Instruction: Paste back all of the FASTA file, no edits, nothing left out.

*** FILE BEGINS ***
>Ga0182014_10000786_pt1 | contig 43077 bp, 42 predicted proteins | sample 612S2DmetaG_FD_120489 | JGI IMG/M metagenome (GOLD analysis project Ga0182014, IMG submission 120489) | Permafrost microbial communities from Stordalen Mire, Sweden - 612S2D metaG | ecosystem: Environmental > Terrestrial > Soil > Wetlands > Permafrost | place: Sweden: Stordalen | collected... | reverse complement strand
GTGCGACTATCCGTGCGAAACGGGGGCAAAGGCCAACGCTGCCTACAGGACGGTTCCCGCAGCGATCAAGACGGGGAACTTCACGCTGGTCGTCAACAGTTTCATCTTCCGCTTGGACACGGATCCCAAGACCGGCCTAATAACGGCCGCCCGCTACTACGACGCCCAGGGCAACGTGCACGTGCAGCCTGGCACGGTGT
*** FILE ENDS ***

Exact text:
>Ga0182014_10000786_pt1 | contig 43077 bp, 42 predicted proteins | sample 612S2DmetaG_FD_120489 | JGI IMG/M metagenome (GOLD analysis project Ga0182014, IMG submission 120489) | Permafrost microbial communities from Stordalen Mire, Sweden - 612S2D metaG | ecosystem: Environmental > Terrestrial > Soil > Wetlands > Permafrost | place: Sweden: Stordalen | collected... | reverse complement strand
GTGCGACTATCCGTGCGAAACGGGGGCAAAGGCCAACGCTGCCTACAGGACGGTTCCCGCAGCGATCAAGACGGGGAACTTCACGCTGGTCGTCAACAGTTTCATCTTCCGCTTGGACACGGATCCCAAGACCGGCCTAATAACGGCCGCCCGCTACTACGACGCCCAGGGCAACGTGCACGTGCAGCCTGGCACGGTGT